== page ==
|Publication number||US6351024 B1|
|Application number||US 09/245,207|
|Publication date||Feb 26, 2002|
|Filing date||Feb 5, 1999|
|Priority date||Feb 5, 1998|
|Also published as||DE19804580A1, DE19804580C2|
|Publication number||09245207, 245207, US 6351024 B1, US 6351024B1, US-B1-6351024, US6351024 B1, US6351024B1|
|Inventors||Martin Ruff, Hans-Joachim Schulze|
|Original Assignee||Siemens Aktiengesellschaft|
|Export Citation||BiBTeX, EndNote, RefMan|
|Patent Citations (9), Non-Patent Citations (2), Referenced by (18), Classifications (15), Legal Events (5)|
|External Links: USPTO, USPTO Assignment, Espacenet|
The present invention relates to a semiconductor diode. More particularly, the invention relates to semiconductor diodes which can be utilized in circuits that experience high voltages and currents.
A goal in the development of modem circuits is to reduce the number of required circuit components, such as capacitors or resistors. In particular, there is an attempt to reduce protective circuitry, which leads to increased loading of the components. Increased demands are thus placed on the loadability of these components with a sharp rise or fall in current or voltage.
Given rapid cut-off processes, a dynamic avalanche can occur in power diodes. This effect is brought about by holes (defector electrons) which flow to the anode through the space charge region which forms at the pn-junction. Given sufficiently large current densities, these charge carriers act as an additional doping of the semiconductor material in the area of the space charge region and can lead to the generation of additional charge carriers (avalanche effect). This occurs given electrical voltages which are far below the breakthrough voltage of the diode in the stationary operation. When the current flows through a component, the charge carriers diffuse from the active region in the edge region of the component. If a voltage applied in the forward direction is cut-off, the flowing of charge carriers present due to the diffusion process at the side of the p-emitter or the p-emitter contact can lead to increased current densities in the edge region by means of the terminal contacts. As a result, the component can be destroyed if the generation of charge carriers from the dynamic avalanche effect is too intense. This problem arises primarily when the n-emitter is larger or only negligibly smaller (i.e. by approximately the thickness of the component) than the p-emitter.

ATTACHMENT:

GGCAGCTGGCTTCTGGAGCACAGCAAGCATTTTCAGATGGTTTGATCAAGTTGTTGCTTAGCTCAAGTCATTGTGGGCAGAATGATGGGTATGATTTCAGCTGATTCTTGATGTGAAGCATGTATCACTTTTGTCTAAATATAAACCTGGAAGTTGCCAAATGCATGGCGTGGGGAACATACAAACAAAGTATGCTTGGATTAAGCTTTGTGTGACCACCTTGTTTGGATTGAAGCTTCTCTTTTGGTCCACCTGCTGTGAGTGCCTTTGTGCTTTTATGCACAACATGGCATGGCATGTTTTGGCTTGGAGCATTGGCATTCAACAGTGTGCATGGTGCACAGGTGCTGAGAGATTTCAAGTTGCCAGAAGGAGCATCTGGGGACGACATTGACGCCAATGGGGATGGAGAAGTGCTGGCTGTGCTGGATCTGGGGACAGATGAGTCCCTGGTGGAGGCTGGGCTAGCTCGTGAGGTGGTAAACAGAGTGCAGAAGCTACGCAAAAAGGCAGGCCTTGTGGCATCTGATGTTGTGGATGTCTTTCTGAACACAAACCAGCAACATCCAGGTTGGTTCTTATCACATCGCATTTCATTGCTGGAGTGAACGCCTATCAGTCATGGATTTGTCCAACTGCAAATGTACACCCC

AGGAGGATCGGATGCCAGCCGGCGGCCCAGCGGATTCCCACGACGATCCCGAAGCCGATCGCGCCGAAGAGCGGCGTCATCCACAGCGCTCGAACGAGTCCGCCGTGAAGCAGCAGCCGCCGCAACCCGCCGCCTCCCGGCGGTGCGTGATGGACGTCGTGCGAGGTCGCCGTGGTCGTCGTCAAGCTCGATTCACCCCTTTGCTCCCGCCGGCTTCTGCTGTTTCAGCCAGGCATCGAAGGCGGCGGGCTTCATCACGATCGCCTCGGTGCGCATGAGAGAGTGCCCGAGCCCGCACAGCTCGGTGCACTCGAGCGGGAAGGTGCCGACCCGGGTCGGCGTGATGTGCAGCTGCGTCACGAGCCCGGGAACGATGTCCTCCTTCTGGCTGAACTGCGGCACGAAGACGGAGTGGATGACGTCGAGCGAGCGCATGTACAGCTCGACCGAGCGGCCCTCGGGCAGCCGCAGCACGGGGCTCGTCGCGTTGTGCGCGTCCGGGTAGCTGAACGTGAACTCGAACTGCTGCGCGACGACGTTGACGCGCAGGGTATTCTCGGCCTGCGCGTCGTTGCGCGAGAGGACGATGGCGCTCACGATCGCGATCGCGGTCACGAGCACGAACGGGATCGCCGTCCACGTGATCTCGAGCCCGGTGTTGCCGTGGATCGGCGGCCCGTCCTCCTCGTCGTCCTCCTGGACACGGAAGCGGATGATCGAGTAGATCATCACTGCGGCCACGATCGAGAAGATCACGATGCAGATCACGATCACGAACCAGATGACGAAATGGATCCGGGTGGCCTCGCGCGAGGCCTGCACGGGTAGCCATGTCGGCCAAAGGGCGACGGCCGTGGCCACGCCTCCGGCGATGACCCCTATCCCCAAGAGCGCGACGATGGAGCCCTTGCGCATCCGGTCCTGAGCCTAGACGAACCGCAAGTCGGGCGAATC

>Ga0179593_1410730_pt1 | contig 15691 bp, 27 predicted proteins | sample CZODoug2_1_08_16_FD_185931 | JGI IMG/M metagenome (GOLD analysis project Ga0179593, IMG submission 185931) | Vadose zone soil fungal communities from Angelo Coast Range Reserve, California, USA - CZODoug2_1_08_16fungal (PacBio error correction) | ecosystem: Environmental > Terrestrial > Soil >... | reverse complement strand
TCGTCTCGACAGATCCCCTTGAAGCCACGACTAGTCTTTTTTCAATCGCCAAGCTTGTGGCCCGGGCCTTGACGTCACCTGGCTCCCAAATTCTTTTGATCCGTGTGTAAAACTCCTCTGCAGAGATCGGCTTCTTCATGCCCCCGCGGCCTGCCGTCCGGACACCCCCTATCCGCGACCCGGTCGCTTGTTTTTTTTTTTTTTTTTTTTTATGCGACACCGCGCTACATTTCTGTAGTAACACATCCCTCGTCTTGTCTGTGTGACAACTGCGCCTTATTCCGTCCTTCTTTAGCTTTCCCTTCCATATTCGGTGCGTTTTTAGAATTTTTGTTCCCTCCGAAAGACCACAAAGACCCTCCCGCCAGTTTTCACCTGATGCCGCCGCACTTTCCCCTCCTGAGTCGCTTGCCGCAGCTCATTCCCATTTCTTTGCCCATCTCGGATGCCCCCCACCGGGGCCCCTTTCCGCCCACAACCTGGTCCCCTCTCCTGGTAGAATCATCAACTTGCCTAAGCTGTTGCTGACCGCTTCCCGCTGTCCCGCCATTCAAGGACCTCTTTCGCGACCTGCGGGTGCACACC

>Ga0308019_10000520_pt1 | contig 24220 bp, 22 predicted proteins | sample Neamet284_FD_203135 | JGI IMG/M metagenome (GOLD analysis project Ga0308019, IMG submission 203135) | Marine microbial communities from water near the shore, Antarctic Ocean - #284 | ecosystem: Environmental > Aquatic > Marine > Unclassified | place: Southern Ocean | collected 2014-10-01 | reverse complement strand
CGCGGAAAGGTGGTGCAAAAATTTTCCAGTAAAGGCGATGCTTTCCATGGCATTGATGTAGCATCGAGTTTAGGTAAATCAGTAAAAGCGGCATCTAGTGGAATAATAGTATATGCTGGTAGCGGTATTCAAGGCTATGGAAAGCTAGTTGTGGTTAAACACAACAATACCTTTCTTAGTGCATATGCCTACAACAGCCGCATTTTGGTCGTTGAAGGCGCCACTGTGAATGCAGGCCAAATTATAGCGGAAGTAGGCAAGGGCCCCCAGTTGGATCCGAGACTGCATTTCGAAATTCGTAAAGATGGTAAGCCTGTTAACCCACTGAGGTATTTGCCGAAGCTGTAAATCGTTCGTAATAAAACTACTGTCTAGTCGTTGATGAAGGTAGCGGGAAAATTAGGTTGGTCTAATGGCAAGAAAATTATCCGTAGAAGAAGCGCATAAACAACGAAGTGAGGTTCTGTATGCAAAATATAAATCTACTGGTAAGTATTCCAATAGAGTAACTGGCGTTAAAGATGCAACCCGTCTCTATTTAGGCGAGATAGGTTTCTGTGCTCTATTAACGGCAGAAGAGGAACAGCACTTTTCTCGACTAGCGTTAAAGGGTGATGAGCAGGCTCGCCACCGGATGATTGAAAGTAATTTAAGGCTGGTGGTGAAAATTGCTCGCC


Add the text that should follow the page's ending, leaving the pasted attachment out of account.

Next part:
European Patent Document No. EP 0 262 356 B1 describes a method for producing a pn-junction of high voltage stability. In this example, the edge of a doped region constructed at the top surface of a semiconductor body has a boundary layer that forms a pn-junction. The pn-junction curves at the edge toward the top surface of the semiconductor body. The result is a gradually decreasing dopant concentration in an outward direction. To this end, a semiconductor layer is used on the top surface as a dopant source, and the dose of the in-diffusion of the dopant is progressively reduced, moving outward by a plurality of recesses of different widths which are etched out in this semiconductor layer.
U.S. Pat. No. 5,284,780 teaches a method for increasing the voltage stability of a semiconductor component with a plurality of layers of alternating conductivity types. With this method, the edge terminations of a pn-junction in a thyristor are irradiated with electrons in order to reduce the lifetime of the charge carriers in these regions. This reduces the current amplification in the edge region and increases the voltage stability of the component.
The present invention provides an improved power diode in semiconductor material that is suitable for use in circuits in which the diode is operated to the limits of its loading capacity.
To this end, in an embodiment of the present invention, a power diode includes a semiconductor body having a first surface, a second surface and a base doping for electrical conductivity. Two regions are doped with opposites signs for electrical conductivity. The first region is on the first surface and the second region is on the second surface. A first contact is on the first region and a second contact is on the second region. A third region is within the semiconductor body and has an outer section in which a reduction of the concentration of the dopant in the first region and/or an increasing of the concentration of recombination centers in the outer section lowers a charge carrier concentration in the outer section.
In an embodiment, the concentration of recombination centers in the outer region is increased by introducing a plurality of high energy particles into the outer region by irradiation.
In an embodiment, the concentration of recombination centers in the outer region is increased by introducing a numerous heavy-metal atoms into the outer region by irradiation.
In an embodiment, the first contact extends a predetermined distance across the first region, and the concentration of dopant in the first region is lower in two outer edge areas covered by the contact than the concentration of dopant in a middle area covered by the contact and extending between the two outer edge areas.
In an embodiment, the power diode has a thickness and the first contact has dimensions that are larger than the corresponding dimensions of the second contact by, at the most, the thickness of the power diode in every direction of the first surface.
In an embodiment, the second surface is longer than the first surface, the second contact extends across the entire second surface and the doping of the second region has a sign of conductivity that is the same as a conductivity of the base doping of the semiconductor body.
In an embodiment, concentration of dopant of the first region steadily decreases in a direction from the middle area to the two outer edge areas covered by the first contact.